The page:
Which quarterback in this NFL draft has the best chance of success?
By Jane McManus
There aren't a lot of things that are guaranteed in the NFL, but being the top quarterback in the NFL draft is traditionally a one-way ticket to a first-round payday.
This year, there is some speculation that no quarterback goes in the first round, much less the back-to-back, 1-2 picks we saw last year with Andrew Luck and Robert Griffin III. The top quarterback in the draft is Geno Smith out of West Virginia, but with cheaper options in the second round and few teams on the lookout for a first-round quarterback who seems a step below the stars in last year's crop, the question remains: Who will take him?
Either way, it should be great drama, since Smith is one of the draft prospects expected to be in New York on Thursday night and in attendance at Radio City Music Hall. Do we watch him sweat on live television? Does he return Friday? Did he bring two suits?
But truthfully, the drama of draft night will be put aside when Smith learns who he will be playing for, and his potential in the league is high regardless. Smith -- despite a widely circulated negative scouting report -- is in the mold of the new style of quarterback, who can throw and move, which makes him one to watch well beyond draft night.
By Mechelle Voepel
If this draft class of quarterbacks were being ranked on the equivalent of the Rotten Tomatoes movie-review site, we'd be seeing "splats" all over the place.
Not many analysts have much positive to say about the signal-callers available. To the contrary, a lot of the "compliments" given are of the back-handed variety. Along the lines of, "Well, his arm isn't great, but he's not super-terrible, either."
Should any of these quarterbacks available turn into a major NFL star, it will be one of the more pleasant surprises of recent drafts.
So who might be the best bet of this class for lasting pro success at that position? EJ Manuel of Florida State would be my pick. His size and strength are big assets, but he'll have to try to improve his throwing accuracy, his blitz reads and his propensity for turnovers.
By Graham Hays
I'll take Matt Barkley and ignore the lesson offered by Mark Sanchez. And Matt Leinart. And Matt Cassel. And, to some degree, Carson Palmer. And Todd Marinovich. Hey, Rodney Peete had a couple of decent games, right? But the often woeful history of USC quarterbacks in the NFL is part of the basis for making a case for Barkley.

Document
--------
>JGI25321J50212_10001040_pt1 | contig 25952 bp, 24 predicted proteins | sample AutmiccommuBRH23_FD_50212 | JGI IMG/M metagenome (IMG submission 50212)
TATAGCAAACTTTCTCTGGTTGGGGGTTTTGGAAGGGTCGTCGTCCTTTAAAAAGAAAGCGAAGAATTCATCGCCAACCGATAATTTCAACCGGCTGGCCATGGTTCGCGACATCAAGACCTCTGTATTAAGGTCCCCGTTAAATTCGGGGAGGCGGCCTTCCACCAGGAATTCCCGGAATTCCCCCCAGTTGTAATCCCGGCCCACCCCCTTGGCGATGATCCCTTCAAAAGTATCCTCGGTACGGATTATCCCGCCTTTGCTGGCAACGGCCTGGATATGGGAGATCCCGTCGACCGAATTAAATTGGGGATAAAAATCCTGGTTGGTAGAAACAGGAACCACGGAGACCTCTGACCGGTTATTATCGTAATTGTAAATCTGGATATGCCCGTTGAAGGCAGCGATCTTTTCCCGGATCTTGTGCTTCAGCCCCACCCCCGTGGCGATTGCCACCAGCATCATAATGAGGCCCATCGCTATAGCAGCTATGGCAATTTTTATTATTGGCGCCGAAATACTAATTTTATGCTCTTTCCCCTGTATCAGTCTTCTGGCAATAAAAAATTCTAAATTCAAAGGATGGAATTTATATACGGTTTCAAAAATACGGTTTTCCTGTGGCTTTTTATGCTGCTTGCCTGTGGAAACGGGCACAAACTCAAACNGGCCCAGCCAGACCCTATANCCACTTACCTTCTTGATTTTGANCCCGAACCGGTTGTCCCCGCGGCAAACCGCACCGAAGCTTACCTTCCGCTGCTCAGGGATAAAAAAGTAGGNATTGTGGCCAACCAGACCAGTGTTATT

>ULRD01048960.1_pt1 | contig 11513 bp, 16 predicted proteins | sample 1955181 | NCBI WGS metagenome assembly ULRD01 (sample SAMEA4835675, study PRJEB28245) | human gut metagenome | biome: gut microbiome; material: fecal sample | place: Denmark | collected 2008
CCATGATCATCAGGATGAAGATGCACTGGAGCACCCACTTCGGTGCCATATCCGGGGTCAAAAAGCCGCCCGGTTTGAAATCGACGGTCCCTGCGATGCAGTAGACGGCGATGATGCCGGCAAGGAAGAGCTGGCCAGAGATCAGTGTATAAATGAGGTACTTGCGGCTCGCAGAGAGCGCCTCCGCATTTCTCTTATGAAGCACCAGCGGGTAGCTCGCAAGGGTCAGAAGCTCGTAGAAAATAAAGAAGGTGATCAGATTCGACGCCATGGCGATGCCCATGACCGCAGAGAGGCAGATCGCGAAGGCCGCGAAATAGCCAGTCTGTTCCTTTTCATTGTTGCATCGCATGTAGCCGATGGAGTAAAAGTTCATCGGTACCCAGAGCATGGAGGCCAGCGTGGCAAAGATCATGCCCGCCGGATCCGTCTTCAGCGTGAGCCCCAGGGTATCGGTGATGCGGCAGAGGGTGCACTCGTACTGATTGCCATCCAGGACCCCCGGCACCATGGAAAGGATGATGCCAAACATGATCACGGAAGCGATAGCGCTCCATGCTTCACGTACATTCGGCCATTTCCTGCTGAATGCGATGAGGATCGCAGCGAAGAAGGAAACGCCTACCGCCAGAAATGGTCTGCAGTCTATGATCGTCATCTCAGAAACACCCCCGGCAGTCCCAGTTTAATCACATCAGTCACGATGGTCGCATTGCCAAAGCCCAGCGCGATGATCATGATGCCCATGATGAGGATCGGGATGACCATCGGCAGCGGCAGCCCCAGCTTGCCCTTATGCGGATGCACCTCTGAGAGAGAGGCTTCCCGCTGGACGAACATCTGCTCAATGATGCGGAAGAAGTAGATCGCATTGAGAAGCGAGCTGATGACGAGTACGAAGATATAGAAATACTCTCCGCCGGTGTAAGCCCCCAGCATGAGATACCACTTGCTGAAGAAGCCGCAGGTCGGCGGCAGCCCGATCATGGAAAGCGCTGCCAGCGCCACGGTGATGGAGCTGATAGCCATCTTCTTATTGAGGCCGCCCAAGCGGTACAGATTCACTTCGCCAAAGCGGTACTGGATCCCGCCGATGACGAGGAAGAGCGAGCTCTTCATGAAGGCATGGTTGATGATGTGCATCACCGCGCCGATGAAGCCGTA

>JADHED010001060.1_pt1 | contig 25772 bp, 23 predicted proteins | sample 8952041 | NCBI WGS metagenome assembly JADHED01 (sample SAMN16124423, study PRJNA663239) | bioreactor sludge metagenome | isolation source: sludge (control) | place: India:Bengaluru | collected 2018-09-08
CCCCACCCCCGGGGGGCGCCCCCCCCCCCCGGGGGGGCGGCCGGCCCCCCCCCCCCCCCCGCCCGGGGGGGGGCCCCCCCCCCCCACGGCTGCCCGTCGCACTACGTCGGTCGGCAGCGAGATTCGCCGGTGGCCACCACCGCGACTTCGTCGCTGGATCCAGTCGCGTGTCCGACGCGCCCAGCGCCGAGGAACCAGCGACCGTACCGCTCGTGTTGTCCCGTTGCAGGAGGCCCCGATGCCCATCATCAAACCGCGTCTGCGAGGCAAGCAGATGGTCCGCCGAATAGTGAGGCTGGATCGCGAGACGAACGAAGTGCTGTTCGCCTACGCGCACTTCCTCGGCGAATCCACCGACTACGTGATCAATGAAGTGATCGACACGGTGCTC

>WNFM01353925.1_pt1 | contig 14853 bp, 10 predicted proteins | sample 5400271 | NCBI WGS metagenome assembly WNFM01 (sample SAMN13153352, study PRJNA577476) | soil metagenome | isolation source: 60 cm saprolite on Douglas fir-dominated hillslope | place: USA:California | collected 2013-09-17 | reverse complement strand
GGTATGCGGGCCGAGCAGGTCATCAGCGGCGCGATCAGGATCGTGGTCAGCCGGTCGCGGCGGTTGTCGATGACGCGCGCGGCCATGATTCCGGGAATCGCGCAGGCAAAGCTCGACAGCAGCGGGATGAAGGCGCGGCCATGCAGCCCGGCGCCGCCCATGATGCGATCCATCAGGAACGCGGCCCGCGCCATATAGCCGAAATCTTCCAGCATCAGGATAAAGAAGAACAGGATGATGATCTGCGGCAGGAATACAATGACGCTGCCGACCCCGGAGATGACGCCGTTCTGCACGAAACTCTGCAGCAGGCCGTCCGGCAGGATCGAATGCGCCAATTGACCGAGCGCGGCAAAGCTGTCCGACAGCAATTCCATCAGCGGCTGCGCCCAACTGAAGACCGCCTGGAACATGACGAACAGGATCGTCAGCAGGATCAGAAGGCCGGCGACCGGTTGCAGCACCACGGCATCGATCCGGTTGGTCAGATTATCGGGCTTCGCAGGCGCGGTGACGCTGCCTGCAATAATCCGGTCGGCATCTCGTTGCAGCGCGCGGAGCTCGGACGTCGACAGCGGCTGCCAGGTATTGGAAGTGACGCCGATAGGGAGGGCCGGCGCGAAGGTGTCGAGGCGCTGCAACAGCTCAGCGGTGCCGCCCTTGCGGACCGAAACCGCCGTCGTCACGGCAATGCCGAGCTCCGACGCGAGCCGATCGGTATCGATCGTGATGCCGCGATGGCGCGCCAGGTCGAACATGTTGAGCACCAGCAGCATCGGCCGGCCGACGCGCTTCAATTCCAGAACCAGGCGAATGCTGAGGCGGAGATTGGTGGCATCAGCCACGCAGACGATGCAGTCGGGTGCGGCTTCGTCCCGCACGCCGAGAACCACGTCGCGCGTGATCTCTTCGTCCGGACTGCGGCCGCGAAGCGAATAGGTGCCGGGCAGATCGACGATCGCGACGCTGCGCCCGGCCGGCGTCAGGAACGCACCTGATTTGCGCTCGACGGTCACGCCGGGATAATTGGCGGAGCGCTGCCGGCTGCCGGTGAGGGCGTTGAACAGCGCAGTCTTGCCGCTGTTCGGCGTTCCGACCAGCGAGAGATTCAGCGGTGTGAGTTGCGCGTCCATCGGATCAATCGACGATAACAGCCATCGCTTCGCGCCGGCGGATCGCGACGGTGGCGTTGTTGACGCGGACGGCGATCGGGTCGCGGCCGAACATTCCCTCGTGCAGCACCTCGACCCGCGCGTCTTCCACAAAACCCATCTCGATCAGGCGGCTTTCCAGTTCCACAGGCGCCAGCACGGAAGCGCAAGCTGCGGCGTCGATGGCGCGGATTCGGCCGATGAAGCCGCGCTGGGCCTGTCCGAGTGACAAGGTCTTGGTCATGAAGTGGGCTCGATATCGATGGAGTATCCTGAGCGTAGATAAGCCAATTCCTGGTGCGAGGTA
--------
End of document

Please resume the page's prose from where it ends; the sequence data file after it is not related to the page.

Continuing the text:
Without knowing a thing about how much muscle Barkley can put behind the deep ball or how he reads coverage, he seems like a victim of the narrative. He's the guy who was around long enough and had a high enough profile for us to get tired of him. He's the guy who played at that school that gave us all those busts before, even if a lot of them played for different coaches in different systems. Barkley also played a lot of games and completed a lot of passes in college. So did Ty Detmer and Colt Brennan, I guess, but there's something to be said for a track record of touchdowns and a solid completion percentage.
If this year's quarterback class is as devoid of sure things as all the experts suggest, then give me the guy whose greatest flaw may be only that we're sure he isn't the greatest of all time.
By Kate Fagan
Geno Smith! He also happens to be the No. 1 QB on the draft board. And for good reason. He has a strong arm, can sling the ball all over the field and is a threat to run (he clocked a 4.59 in the 40-yard dash at the combine). Compared to Matt Barkley, who is solid but not spectacular, Smith has the potential to turn into a big-time signal-caller at the next level.
It's no secret this draft is weak at the QB position -- there just isn't a can't-miss prospect like Andrew Luck or Robert Griffin III in the field. But of all of the ones on the board, Smith is the most promising. And he also has the added benefit of coming after guys like Cam Newton and RGIII, who succeeded in the NFL after having played a spread system in college. This means that pro scouts are less wary of how Smith might do transitioning to the NFL, where he will surely have to take more snaps under center.
I vote Smith.
By Michelle Smith
It can be difficult to predict success out of the draft for a quarterback because so much depends on the situation a player is drafted into.
USC product Matt Barkley is as ready for the rigors of the pro ranks as any of the top quarterbacks in the field. Barkley has the physical tools, strong arm, ability to move well and accuracy, but he also has experience dealing with the ups and downs of being a big-time quarterback. His experience at USC, particularly last season, when the Trojans spiraled from a 6-1 start to a 7-6 finish, provided lessons in adversity that no quarterback camp, pro day or combine can provide. It should help Barkley as he moves to the next level.
By Sarah Spain
The 2013 draft is considered to be one of the weakest in years at quarterback, but there are a couple of guys who could make a difference at the pro level.
The top three signal-callers: Syracuse's Ryan Nassib, West Virginia's Geno Smith and USC's Matt Barkley, have been trading places on mock draft boards since the moment the college football season ended. Projecting how a player's style and skill set will translate to the pros is always tough, so I'll let the expert make my decision for me: QB whisperer Jon Gruden says Nassib would be his pick for the top passer in the draft, raving about his skills, his smarts and his scrambling. If the Orange alum gets Gruden's vote, well then, this guy Nassib? He's the one I'm putting my (metaphorical) money on.